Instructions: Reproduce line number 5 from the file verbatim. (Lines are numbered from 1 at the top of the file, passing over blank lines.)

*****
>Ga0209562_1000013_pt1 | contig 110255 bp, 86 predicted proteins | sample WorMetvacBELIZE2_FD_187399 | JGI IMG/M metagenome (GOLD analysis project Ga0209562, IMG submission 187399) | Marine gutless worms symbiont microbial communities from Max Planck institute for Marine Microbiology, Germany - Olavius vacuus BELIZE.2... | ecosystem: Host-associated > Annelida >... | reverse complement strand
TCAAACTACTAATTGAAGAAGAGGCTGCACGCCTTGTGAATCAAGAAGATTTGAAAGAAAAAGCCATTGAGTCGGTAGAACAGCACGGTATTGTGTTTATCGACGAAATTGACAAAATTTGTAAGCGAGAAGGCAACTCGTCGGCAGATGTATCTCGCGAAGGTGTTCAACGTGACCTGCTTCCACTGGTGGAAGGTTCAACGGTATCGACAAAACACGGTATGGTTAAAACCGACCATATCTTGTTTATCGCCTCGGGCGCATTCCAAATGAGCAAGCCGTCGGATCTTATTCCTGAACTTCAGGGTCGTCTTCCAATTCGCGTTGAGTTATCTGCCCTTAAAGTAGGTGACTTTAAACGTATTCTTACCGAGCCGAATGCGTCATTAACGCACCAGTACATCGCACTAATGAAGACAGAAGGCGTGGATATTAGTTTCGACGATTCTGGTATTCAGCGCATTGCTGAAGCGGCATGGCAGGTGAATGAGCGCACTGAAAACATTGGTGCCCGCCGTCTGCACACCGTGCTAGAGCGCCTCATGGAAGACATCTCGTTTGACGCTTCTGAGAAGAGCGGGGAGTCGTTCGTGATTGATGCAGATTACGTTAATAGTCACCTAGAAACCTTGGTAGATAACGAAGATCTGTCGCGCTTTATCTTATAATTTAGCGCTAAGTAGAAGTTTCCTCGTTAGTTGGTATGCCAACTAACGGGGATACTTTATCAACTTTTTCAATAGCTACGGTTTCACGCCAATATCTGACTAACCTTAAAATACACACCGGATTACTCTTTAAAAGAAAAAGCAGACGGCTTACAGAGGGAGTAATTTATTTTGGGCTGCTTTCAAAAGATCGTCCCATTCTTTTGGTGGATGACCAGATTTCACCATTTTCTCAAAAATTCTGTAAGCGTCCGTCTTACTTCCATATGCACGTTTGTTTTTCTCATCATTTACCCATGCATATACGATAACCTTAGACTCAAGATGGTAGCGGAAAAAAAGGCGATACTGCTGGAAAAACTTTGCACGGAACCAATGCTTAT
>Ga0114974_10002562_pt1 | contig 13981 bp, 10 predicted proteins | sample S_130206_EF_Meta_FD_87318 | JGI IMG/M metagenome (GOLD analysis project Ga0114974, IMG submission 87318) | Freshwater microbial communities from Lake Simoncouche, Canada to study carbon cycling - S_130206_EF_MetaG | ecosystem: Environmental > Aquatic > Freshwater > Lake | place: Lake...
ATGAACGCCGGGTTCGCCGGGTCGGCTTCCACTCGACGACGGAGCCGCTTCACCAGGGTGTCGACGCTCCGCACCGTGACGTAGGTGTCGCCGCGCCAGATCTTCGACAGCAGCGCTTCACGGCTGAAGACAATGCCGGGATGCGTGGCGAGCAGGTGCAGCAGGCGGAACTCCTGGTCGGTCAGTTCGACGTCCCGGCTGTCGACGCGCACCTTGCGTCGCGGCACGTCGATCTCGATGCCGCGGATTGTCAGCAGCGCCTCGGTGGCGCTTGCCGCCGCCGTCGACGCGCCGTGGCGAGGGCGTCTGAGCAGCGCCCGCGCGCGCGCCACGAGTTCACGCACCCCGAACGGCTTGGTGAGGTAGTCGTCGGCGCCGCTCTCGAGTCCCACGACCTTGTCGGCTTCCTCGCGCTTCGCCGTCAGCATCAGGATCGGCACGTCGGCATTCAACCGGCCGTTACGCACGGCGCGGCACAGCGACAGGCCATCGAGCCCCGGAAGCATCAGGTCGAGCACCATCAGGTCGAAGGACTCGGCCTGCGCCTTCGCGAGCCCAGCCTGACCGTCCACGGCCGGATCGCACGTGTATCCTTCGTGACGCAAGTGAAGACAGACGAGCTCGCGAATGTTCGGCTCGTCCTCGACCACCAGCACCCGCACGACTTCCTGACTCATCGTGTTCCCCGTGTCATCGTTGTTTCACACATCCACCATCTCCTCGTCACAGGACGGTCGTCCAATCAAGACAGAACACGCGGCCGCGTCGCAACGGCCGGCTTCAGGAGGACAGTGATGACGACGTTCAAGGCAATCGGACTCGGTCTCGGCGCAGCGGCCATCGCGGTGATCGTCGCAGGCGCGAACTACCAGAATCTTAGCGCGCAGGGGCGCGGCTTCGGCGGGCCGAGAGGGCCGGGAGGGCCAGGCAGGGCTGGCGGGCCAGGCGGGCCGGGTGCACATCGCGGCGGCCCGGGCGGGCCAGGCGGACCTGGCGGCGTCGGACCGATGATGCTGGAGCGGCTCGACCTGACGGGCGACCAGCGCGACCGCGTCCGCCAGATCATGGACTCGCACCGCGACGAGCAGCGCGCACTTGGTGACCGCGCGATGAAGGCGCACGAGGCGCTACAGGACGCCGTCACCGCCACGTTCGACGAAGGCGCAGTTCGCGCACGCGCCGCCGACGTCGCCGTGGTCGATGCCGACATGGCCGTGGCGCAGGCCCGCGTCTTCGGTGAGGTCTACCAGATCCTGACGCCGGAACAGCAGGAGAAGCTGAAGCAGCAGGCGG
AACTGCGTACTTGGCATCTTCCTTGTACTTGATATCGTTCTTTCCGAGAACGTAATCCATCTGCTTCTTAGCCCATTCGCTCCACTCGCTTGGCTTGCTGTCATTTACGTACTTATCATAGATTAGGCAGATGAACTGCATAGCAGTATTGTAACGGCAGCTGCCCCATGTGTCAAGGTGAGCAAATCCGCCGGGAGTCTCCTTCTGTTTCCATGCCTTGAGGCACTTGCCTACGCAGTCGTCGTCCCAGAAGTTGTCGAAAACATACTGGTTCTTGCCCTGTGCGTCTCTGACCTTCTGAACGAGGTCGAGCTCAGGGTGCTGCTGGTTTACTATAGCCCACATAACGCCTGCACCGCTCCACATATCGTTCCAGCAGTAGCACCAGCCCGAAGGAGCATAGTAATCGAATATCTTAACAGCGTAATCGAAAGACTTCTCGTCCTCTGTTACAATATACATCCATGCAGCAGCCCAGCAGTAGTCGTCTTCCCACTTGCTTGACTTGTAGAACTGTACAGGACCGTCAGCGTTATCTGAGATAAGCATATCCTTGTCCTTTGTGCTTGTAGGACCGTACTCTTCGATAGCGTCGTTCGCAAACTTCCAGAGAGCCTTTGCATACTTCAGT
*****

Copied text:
AACTGCGTACTTGGCATCTTCCTTGTACTTGATATCGTTCTTTCCGAGAACGTAATCCATCTGCTTCTTAGCCCATTCGCTCCACTCGCTTGGCTTGCTGTCATTTACGTACTTATCATAGATTAGGCAGATGAACTGCATAGCAGTATTGTAACGGCAGCTGCCCCATGTGTCAAGGTGAGCAAATCCGCCGGGAGTCTCCTTCTGTTTCCATGCCTTGAGGCACTTGCCTACGCAGTCGTCGTCCCAGAAGTTGTCGAAAACATACTGGTTCTTGCCCTGTGCGTCTCTGACCTTCTGAACGAGGTCGAGCTCAGGGTGCTGCTGGTTTACTATAGCCCACATAACGCCTGCACCGCTCCACATATCGTTCCAGCAGTAGCACCAGCCCGAAGGAGCATAGTAATCGAATATCTTAACAGCGTAATCGAAAGACTTCTCGTCCTCTGTTACAATATACATCCATGCAGCAGCCCAGCAGTAGTCGTCTTCCCACTTGCTTGACTTGTAGAACTGTACAGGACCGTCAGCGTTATCTGAGATAAGCATATCCTTGTCCTTTGTGCTTGTAGGACCGTACTCTTCGATAGCGTCGTTCGCAAACTTCCAGAGAGCCTTTGCATACTTCAGT